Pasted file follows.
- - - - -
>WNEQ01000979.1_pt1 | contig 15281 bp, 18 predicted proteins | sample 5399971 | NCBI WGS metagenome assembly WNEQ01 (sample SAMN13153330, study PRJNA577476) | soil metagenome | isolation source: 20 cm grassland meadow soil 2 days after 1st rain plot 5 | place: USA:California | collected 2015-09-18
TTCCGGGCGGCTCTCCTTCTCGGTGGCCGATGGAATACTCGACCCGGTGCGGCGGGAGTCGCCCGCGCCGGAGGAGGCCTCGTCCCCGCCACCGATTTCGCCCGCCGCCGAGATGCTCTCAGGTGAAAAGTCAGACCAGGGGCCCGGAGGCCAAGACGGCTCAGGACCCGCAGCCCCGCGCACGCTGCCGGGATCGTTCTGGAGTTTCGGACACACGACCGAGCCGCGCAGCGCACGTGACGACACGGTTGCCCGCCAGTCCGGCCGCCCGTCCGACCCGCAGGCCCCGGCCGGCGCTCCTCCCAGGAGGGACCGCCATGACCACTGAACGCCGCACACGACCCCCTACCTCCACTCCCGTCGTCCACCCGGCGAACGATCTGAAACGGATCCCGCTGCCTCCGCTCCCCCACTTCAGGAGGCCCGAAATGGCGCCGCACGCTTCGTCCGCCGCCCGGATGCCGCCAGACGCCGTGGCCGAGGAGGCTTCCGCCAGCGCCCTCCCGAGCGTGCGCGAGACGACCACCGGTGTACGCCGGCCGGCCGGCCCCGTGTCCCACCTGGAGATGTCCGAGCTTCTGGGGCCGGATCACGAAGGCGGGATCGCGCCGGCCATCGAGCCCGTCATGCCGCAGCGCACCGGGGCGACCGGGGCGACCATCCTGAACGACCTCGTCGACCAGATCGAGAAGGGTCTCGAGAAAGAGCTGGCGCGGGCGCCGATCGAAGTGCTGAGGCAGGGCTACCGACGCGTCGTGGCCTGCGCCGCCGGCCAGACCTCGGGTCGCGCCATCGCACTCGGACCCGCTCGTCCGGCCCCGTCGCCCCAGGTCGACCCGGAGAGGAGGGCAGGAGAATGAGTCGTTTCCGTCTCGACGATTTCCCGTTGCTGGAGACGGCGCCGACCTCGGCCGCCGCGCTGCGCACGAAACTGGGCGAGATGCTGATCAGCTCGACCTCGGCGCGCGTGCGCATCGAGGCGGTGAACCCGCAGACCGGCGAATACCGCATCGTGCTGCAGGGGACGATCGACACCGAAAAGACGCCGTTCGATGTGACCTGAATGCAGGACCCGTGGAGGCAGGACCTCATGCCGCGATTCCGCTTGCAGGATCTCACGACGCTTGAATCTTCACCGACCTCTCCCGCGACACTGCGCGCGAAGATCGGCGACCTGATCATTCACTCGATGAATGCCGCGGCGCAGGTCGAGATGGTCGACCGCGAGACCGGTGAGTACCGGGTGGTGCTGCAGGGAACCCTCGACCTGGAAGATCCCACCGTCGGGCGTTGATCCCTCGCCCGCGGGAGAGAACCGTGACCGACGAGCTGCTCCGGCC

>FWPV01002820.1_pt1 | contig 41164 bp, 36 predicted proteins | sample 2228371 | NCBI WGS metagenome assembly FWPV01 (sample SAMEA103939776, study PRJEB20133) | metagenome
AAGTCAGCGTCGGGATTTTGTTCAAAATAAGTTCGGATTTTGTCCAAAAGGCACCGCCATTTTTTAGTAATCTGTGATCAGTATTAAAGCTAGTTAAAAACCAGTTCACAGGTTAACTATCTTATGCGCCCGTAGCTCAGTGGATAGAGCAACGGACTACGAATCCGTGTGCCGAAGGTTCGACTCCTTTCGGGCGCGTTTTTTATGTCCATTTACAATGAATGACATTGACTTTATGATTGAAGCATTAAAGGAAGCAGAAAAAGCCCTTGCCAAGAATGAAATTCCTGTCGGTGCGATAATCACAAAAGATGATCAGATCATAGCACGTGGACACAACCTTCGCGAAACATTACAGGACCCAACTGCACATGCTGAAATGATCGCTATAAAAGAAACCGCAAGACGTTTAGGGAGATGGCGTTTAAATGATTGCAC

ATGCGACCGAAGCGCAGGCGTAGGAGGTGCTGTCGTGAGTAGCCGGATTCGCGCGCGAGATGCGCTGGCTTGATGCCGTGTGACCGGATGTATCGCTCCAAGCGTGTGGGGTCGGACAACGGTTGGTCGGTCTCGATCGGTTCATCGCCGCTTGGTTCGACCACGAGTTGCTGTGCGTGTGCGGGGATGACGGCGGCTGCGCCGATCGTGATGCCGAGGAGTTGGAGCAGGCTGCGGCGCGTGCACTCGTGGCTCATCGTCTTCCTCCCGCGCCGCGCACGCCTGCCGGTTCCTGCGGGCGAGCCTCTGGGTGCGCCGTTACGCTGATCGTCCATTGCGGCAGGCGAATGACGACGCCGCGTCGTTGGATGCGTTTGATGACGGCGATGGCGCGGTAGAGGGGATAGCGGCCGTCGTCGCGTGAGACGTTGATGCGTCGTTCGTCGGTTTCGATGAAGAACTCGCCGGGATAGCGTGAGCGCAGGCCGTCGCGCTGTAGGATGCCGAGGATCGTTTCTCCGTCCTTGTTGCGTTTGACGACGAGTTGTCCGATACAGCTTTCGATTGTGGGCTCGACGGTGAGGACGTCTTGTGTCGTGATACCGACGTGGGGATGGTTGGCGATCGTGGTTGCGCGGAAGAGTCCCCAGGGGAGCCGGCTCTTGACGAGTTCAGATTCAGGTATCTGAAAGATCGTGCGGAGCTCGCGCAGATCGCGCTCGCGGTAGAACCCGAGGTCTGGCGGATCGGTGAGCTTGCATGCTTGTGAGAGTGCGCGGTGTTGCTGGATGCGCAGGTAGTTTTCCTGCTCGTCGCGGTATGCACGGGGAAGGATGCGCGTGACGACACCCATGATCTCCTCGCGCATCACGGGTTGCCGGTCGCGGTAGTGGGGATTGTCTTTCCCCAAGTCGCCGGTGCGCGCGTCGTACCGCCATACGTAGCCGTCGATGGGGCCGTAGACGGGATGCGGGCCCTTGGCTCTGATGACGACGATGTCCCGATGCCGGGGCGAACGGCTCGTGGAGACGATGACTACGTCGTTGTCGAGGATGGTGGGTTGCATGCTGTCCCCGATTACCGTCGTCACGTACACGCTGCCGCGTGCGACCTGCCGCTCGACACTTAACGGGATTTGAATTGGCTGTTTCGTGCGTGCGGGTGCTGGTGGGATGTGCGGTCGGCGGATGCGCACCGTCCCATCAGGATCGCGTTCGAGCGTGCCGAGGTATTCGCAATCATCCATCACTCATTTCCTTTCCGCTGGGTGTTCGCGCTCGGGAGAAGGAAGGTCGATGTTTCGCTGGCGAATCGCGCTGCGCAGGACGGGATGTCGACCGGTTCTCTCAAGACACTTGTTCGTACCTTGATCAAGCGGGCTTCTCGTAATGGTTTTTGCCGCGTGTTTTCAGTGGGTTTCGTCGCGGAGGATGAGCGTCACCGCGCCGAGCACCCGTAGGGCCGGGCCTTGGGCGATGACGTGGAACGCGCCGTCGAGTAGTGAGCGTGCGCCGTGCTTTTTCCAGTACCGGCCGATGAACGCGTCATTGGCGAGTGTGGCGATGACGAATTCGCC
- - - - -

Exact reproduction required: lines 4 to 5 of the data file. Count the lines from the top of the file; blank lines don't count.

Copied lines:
AAGTCAGCGTCGGGATTTTGTTCAAAATAAGTTCGGATTTTGTCCAAAAGGCACCGCCATTTTTTAGTAATCTGTGATCAGTATTAAAGCTAGTTAAAAACCAGTTCACAGGTTAACTATCTTATGCGCCCGTAGCTCAGTGGATAGAGCAACGGACTACGAATCCGTGTGCCGAAGGTTCGACTCCTTTCGGGCGCGTTTTTTATGTCCATTTACAATGAATGACATTGACTTTATGATTGAAGCATTAAAGGAAGCAGAAAAAGCCCTTGCCAAGAATGAAATTCCTGTCGGTGCGATAATCACAAAAGATGATCAGATCATAGCACGTGGACACAACCTTCGCGAAACATTACAGGACCCAACTGCACATGCTGAAATGATCGCTATAAAAGAAACCGCAAGACGTTTAGGGAGATGGCGTTTAAATGATTGCAC

ATGCGACCGAAGCGCAGGCGTAGGAGGTGCTGTCGTGAGTAGCCGGATTCGCGCGCGAGATGCGCTGGCTTGATGCCGTGTGACCGGATGTATCGCTCCAAGCGTGTGGGGTCGGACAACGGTTGGTCGGTCTCGATCGGTTCATCGCCGCTTGGTTCGACCACGAGTTGCTGTGCGTGTGCGGGGATGACGGCGGCTGCGCCGATCGTGATGCCGAGGAGTTGGAGCAGGCTGCGGCGCGTGCACTCGTGGCTCATCGTCTTCCTCCCGCGCCGCGCACGCCTGCCGGTTCCTGCGGGCGAGCCTCTGGGTGCGCCGTTACGCTGATCGTCCATTGCGGCAGGCGAATGACGACGCCGCGTCGTTGGATGCGTTTGATGACGGCGATGGCGCGGTAGAGGGGATAGCGGCCGTCGTCGCGTGAGACGTTGATGCGTCGTTCGTCGGTTTCGATGAAGAACTCGCCGGGATAGCGTGAGCGCAGGCCGTCGCGCTGTAGGATGCCGAGGATCGTTTCTCCGTCCTTGTTGCGTTTGACGACGAGTTGTCCGATACAGCTTTCGATTGTGGGCTCGACGGTGAGGACGTCTTGTGTCGTGATACCGACGTGGGGATGGTTGGCGATCGTGGTTGCGCGGAAGAGTCCCCAGGGGAGCCGGCTCTTGACGAGTTCAGATTCAGGTATCTGAAAGATCGTGCGGAGCTCGCGCAGATCGCGCTCGCGGTAGAACCCGAGGTCTGGCGGATCGGTGAGCTTGCATGCTTGTGAGAGTGCGCGGTGTTGCTGGATGCGCAGGTAGTTTTCCTGCTCGTCGCGGTATGCACGGGGAAGGATGCGCGTGACGACACCCATGATCTCCTCGCGCATCACGGGTTGCCGGTCGCGGTAGTGGGGATTGTCTTTCCCCAAGTCGCCGGTGCGCGCGTCGTACCGCCATACGTAGCCGTCGATGGGGCCGTAGACGGGATGCGGGCCCTTGGCTCTGATGACGACGATGTCCCGATGCCGGGGCGAACGGCTCGTGGAGACGATGACTACGTCGTTGTCGAGGATGGTGGGTTGCATGCTGTCCCCGATTACCGTCGTCACGTACACGCTGCCGCGTGCGACCTGCCGCTCGACACTTAACGGGATTTGAATTGGCTGTTTCGTGCGTGCGGGTGCTGGTGGGATGTGCGGTCGGCGGATGCGCACCGTCCCATCAGGATCGCGTTCGAGCGTGCCGAGGTATTCGCAATCATCCATCACTCATTTCCTTTCCGCTGGGTGTTCGCGCTCGGGAGAAGGAAGGTCGATGTTTCGCTGGCGAATCGCGCTGCGCAGGACGGGATGTCGACCGGTTCTCTCAAGACACTTGTTCGTACCTTGATCAAGCGGGCTTCTCGTAATGGTTTTTGCCGCGTGTTTTCAGTGGGTTTCGTCGCGGAGGATGAGCGTCACCGCGCCGAGCACCCGTAGGGCCGGGCCTTGGGCGATGACGTGGAACGCGCCGTCGAGTAGTGAGCGTGCGCCGTGCTTTTTCCAGTACCGGCCGATGAACGCGTCATTGGCGAGTGTGGCGATGACGAATTCGCC